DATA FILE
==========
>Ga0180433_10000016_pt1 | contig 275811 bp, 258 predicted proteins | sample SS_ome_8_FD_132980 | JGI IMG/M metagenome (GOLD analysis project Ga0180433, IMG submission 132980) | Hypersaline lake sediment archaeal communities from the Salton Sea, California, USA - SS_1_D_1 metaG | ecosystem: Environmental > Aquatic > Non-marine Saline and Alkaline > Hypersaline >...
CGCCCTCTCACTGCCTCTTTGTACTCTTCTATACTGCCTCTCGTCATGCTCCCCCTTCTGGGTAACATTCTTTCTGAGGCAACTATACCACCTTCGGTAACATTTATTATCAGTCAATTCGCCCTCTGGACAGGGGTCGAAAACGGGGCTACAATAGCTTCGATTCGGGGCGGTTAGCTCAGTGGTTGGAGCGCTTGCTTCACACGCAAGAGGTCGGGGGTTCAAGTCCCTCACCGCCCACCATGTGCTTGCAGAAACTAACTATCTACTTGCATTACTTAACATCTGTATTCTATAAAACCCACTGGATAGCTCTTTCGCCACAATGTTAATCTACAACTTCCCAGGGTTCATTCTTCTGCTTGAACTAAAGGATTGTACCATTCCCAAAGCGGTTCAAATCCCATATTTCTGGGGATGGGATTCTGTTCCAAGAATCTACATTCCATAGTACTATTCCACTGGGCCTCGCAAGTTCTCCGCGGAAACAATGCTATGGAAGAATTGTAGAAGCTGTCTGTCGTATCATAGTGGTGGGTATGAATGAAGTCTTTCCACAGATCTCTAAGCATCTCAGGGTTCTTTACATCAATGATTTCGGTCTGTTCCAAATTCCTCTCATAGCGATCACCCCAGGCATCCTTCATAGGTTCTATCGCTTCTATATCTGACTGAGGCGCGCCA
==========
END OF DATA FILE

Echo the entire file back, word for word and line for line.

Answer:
>Ga0180433_10000016_pt1 | contig 275811 bp, 258 predicted proteins | sample SS_ome_8_FD_132980 | JGI IMG/M metagenome (GOLD analysis project Ga0180433, IMG submission 132980) | Hypersaline lake sediment archaeal communities from the Salton Sea, California, USA - SS_1_D_1 metaG | ecosystem: Environmental > Aquatic > Non-marine Saline and Alkaline > Hypersaline >...
CGCCCTCTCACTGCCTCTTTGTACTCTTCTATACTGCCTCTCGTCATGCTCCCCCTTCTGGGTAACATTCTTTCTGAGGCAACTATACCACCTTCGGTAACATTTATTATCAGTCAATTCGCCCTCTGGACAGGGGTCGAAAACGGGGCTACAATAGCTTCGATTCGGGGCGGTTAGCTCAGTGGTTGGAGCGCTTGCTTCACACGCAAGAGGTCGGGGGTTCAAGTCCCTCACCGCCCACCATGTGCTTGCAGAAACTAACTATCTACTTGCATTACTTAACATCTGTATTCTATAAAACCCACTGGATAGCTCTTTCGCCACAATGTTAATCTACAACTTCCCAGGGTTCATTCTTCTGCTTGAACTAAAGGATTGTACCATTCCCAAAGCGGTTCAAATCCCATATTTCTGGGGATGGGATTCTGTTCCAAGAATCTACATTCCATAGTACTATTCCACTGGGCCTCGCAAGTTCTCCGCGGAAACAATGCTATGGAAGAATTGTAGAAGCTGTCTGTCGTATCATAGTGGTGGGTATGAATGAAGTCTTTCCACAGATCTCTAAGCATCTCAGGGTTCTTTACATCAATGATTTCGGTCTGTTCCAAATTCCTCTCATAGCGATCACCCCAGGCATCCTTCATAGGTTCTATCGCTTCTATATCTGACTGAGGCGCGCCA